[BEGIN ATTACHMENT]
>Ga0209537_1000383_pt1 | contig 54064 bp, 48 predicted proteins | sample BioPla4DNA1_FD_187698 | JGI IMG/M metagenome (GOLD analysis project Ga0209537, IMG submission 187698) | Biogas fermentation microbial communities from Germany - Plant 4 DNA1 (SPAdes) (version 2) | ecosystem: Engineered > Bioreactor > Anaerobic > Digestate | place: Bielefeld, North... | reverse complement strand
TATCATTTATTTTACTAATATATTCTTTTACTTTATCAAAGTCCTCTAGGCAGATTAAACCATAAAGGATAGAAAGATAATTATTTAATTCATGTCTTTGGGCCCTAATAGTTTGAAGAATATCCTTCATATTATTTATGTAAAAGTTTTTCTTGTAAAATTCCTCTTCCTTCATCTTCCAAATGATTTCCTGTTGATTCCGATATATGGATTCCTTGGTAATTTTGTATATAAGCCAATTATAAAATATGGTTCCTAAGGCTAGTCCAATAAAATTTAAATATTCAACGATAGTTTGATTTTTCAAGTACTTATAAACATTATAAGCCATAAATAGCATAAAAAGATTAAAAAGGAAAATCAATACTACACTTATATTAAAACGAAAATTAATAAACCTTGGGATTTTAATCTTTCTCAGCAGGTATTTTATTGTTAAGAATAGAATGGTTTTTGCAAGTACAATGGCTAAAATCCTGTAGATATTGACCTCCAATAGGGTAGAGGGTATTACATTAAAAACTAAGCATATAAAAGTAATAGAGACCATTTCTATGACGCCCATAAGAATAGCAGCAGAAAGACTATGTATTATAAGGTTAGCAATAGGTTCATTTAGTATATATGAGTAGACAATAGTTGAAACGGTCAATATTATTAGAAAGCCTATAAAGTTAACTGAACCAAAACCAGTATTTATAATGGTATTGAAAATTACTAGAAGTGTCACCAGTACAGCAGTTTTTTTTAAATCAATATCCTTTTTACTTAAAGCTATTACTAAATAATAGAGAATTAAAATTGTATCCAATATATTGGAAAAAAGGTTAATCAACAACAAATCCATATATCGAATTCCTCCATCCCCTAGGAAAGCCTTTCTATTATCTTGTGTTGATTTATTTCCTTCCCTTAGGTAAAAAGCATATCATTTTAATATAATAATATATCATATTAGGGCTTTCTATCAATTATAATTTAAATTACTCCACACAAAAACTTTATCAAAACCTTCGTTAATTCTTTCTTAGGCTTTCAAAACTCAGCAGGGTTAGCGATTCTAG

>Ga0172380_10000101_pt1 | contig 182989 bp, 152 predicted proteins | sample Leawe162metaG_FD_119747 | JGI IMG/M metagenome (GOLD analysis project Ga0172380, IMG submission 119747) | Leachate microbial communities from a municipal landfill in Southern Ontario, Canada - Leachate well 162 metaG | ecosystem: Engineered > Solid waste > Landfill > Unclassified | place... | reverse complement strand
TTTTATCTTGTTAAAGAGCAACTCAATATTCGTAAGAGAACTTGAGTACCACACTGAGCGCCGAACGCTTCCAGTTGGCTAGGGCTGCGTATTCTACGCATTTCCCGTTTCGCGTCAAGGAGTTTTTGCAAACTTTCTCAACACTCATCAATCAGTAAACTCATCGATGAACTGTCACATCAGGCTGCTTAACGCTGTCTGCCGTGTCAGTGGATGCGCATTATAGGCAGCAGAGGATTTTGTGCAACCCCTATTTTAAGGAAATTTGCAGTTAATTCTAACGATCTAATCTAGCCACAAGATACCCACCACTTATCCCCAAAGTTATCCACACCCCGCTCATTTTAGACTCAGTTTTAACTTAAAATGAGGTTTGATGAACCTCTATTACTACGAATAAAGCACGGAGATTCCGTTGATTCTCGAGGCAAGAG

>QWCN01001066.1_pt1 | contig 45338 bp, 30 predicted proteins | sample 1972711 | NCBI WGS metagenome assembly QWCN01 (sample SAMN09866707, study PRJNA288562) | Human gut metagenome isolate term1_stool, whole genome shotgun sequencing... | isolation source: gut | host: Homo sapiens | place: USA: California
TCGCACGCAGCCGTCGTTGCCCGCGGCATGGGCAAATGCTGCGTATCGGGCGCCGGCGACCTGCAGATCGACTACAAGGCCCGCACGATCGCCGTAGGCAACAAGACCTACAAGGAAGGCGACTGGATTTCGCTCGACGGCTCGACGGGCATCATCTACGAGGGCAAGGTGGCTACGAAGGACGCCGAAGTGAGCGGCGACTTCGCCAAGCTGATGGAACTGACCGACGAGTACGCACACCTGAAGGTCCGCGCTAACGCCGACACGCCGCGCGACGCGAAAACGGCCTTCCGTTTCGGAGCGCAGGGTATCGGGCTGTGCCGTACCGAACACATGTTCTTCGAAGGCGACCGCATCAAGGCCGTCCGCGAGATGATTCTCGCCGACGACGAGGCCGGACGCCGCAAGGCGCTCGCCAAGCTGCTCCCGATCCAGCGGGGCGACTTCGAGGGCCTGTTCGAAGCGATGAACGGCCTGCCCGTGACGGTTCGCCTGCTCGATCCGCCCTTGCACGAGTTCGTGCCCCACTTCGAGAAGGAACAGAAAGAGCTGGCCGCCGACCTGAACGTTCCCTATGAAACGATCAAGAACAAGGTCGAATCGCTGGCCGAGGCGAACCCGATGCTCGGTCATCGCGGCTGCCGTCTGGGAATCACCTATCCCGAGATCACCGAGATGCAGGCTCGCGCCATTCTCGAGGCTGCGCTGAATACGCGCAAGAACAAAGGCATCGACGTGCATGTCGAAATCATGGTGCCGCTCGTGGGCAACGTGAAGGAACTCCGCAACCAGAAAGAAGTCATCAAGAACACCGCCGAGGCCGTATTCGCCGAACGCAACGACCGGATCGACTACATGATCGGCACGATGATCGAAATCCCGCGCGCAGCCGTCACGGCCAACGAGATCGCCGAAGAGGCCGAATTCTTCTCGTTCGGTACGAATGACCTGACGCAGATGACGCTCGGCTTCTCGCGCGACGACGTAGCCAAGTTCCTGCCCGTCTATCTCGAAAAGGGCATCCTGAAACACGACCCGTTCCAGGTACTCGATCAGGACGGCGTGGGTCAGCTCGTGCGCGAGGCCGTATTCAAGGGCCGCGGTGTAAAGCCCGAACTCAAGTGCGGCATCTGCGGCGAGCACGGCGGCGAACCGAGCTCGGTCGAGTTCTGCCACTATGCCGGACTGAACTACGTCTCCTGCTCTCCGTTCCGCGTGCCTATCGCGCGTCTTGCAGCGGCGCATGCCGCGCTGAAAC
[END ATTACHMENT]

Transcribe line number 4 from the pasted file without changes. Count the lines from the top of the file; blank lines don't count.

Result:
TTTTATCTTGTTAAAGAGCAACTCAATATTCGTAAGAGAACTTGAGTACCACACTGAGCGCCGAACGCTTCCAGTTGGCTAGGGCTGCGTATTCTACGCATTTCCCGTTTCGCGTCAAGGAGTTTTTGCAAACTTTCTCAACACTCATCAATCAGTAAACTCATCGATGAACTGTCACATCAGGCTGCTTAACGCTGTCTGCCGTGTCAGTGGATGCGCATTATAGGCAGCAGAGGATTTTGTGCAACCCCTATTTTAAGGAAATTTGCAGTTAATTCTAACGATCTAATCTAGCCACAAGATACCCACCACTTATCCCCAAAGTTATCCACACCCCGCTCATTTTAGACTCAGTTTTAACTTAAAATGAGGTTTGATGAACCTCTATTACTACGAATAAAGCACGGAGATTCCGTTGATTCTCGAGGCAAGAG